Telluride Middle School’s Climbing Gymnasium is seeing its first action in over a year, as San Miguel County previously used the gymnasium for the storage of COVID-19 vaccines. But in November, the gymnasium was cleaned up and the adventurous members of the Telluride Middle / High School Climbing Club used the gymnasium for its original purpose.
The club – which was under the umbrella of several organizations, including Telluride Academy – has officially become an official school club, said Chris Murray, district athletic director. He credits volunteer coaches Dave Chew and Dave Nesis as the main motivators behind this change.
“Nesis and Chew were both the driving forces behind the school district which made this activity an extra activity for our students,” Murray explained.
Superintendent John Pandolfo clarified that the club is not an official sport under the district sports program, but “it is true that it sits in a gray area between the club and the sport”.
Chew, a local climber and avid Telluride climber, volunteered as a rock climbing trainer for over a decade in various organizations.
“The school tries to unify everything under one roof and then understand from there. The school has helped us to really solidify the program. It feels pretty safe and long term now, and that was the goal, ”he said.
Fourth grade teacher Sue Hehir has become the club’s official school godmother. Teacher sponsors are required for all school clubs. While Hehir is the “official sponsor”, she praised Chew and Nesis as the true pioneers of the club.
“It’s the coaches and the reason it’s happening. The kids love these guys, and they’ve rounded up a bunch of other motivated climbers to become coaches and inspire our students to find the love of rock climbing, ”Hehir said.
There are many benefits to the school in adding the rock climbing club as an official activity, such as responsibility and transportation. It also opens up more options regarding the use of the facilities, Murray said.
Chew and Nesis helped start the club long before it became a formal school activity. About 11 years ago, Nesis and Chew were volunteering for Telluride Academy and noticed that after they were done with the younger ones in the gym, the high school kids would come in and start climbing on their own without much guidance.
At first, Chew explained, they just spent time with the kids and taught them the basics of rock climbing and safety protocol. After a while more and more children started to show up and Chew approached the school to make it a club.
“Initially, I was just someone who showed people the skills to go out and do it with your friends in a safe and secure way. A few years later, we started to get into competitive climbing and the competitive side of the sport, ”Chew mentioned.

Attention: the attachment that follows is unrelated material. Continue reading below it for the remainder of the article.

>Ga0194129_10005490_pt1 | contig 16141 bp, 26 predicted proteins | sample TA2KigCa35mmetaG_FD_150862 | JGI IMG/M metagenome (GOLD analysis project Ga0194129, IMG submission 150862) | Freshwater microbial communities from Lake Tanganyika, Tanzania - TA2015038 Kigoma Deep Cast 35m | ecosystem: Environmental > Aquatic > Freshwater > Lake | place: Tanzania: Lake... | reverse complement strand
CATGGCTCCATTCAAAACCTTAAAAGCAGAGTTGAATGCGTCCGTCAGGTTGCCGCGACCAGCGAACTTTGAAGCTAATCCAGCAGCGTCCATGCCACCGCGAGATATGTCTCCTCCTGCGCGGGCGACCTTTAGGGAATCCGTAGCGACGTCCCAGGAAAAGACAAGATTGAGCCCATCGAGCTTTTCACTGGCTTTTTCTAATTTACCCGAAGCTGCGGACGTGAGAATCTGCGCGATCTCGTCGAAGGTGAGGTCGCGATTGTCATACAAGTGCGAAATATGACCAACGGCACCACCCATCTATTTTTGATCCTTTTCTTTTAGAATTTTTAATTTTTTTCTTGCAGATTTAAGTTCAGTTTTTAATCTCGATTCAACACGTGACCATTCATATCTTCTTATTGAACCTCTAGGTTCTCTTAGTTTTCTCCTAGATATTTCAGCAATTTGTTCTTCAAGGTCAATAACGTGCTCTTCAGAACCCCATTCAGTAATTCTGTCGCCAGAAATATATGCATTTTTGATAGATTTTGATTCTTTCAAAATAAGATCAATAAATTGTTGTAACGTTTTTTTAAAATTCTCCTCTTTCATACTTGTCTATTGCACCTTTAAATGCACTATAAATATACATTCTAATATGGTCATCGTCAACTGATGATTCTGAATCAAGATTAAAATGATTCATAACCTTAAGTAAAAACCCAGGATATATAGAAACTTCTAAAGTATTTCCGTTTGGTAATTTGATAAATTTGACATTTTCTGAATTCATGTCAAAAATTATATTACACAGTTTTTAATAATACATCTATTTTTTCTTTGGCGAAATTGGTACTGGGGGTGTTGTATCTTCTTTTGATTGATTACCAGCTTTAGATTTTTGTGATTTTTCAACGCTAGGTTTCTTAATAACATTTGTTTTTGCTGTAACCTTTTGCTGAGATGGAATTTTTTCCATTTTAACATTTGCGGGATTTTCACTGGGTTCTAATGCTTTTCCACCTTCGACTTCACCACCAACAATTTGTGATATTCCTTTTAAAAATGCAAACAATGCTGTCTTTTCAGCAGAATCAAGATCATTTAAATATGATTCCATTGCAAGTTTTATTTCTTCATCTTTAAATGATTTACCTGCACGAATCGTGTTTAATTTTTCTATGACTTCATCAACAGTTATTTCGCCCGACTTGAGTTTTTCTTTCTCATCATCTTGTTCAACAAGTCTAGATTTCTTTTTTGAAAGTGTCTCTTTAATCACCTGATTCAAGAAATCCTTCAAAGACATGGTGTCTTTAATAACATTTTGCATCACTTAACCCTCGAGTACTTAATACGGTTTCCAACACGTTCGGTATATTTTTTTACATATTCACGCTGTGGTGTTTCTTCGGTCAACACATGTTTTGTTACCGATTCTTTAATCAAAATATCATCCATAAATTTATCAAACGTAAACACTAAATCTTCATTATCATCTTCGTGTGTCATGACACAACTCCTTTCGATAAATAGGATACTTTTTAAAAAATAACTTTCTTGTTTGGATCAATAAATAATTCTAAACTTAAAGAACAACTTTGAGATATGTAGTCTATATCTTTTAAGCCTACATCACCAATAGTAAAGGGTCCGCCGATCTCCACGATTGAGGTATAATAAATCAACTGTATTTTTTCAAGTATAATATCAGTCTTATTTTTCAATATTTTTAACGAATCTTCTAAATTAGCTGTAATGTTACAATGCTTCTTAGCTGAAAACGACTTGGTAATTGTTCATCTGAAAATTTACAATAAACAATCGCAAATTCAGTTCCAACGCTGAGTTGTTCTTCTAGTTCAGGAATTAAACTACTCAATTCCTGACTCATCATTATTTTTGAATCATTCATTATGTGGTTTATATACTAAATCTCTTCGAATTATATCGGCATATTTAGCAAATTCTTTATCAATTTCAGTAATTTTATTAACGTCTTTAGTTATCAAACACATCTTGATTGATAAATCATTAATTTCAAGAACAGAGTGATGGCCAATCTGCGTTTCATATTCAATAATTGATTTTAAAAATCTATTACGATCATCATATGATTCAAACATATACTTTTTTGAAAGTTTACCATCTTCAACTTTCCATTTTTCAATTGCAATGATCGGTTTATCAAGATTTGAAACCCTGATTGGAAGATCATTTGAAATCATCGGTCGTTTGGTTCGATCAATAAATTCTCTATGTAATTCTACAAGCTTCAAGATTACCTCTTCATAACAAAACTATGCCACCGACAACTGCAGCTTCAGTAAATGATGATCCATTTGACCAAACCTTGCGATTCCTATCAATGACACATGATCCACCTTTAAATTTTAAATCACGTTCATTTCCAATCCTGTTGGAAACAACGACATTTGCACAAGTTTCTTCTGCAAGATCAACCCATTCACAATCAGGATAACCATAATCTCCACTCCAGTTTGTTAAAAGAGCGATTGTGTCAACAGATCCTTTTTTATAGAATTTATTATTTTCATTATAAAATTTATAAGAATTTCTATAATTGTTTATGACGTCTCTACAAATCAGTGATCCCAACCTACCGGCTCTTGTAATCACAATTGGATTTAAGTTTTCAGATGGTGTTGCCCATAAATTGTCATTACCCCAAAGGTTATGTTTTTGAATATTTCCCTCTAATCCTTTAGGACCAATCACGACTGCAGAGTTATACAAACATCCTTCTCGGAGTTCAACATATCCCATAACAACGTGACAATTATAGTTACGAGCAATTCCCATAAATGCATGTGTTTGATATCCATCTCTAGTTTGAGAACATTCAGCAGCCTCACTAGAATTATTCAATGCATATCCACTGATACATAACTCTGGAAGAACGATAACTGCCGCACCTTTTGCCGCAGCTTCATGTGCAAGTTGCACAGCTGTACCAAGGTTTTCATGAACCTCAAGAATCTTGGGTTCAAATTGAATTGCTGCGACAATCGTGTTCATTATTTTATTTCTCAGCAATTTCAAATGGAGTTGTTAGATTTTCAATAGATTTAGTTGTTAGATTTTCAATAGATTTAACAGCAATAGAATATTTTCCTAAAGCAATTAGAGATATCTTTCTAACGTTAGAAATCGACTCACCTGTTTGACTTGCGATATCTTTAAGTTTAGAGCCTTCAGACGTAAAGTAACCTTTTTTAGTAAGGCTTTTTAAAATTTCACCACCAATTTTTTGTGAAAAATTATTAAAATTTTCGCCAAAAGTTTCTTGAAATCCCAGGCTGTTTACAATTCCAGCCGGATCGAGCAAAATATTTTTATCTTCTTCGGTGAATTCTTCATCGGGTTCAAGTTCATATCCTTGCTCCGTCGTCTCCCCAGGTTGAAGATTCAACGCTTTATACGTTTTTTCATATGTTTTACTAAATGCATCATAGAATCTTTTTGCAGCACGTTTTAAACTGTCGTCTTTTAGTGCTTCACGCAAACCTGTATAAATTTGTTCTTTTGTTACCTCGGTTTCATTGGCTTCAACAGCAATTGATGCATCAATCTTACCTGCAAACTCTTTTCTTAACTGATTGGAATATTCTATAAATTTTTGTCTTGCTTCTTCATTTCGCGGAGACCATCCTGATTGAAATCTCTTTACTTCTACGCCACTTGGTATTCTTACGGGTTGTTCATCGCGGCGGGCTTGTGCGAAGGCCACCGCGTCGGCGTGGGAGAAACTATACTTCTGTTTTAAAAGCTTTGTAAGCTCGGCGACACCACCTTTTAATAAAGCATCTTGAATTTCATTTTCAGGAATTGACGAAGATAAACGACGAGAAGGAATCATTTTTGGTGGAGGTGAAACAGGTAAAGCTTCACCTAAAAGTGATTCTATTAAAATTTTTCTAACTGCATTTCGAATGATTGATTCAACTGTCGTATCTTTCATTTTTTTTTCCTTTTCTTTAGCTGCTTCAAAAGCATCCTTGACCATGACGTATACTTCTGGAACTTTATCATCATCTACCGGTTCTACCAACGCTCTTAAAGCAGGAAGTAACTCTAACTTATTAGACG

In March 2020, together with the whole world, the gymnasium was closed. Chew and Nesis unofficially maintained the club and climbed with students outside on Ophir’s Wall and around Telluride.
“It was cool,” Chew said, “because all the kids came back to the gym with a different perspective on what rock climbing is, as a sport and a lifelong passion.”
To reopen the gymnasium earlier, members of the climbing club, along with Chew and Nesis, helped prepare the gymnasium for rock climbing. Together, they rebuilt part of the wall, put up climbing mats and put up ropes.
To date, the club has about 25 members. The number fluctuates frequently due to all the other activities and sports the children of Telluride are involved in, Chew explained.
One of Chew’s favorite things about the club is seeing the kids graduate from high school, leave Telluride, then come back and help teach new climbers.
“Now we have a group of kids who did well out of college and went back to Telluride and help us train the climbing team. It’s cool to see the loop come full circle,” Chew said.
At the moment, the club is one of the only groups to use the climbing room. In the past, other organizations have used it for various activities and clubs. Pandolfo explained why the climbing club has access to the gymnasium compared to other organizations.
“Because the climbing club is a school activity, it comes under our responsibility policy. Any outside organization should provide a Certificate of Insurance as part of the submission of a Facility Use Agreement. I understand that this can be difficult for some on the outside. organizations, ”Pandolfo said.
Telluride High School Senior Ayla Kanow is thrilled to be hitting the wall again and climbing again after the pandemic has closed. Although soccer is her main sport, she joined the rock climbing club to stay strong and fit during the offseason and to join “a new community of athletes”.
“I am so happy that this club is back up and running after COVID because it is such a great group of students who share a love for where we grew up. It really teaches us all about leadership, respect and persistence, ”Kanow said. noted. “I have gained some great mentors and hope to become a mentor to some of the younger climbers.”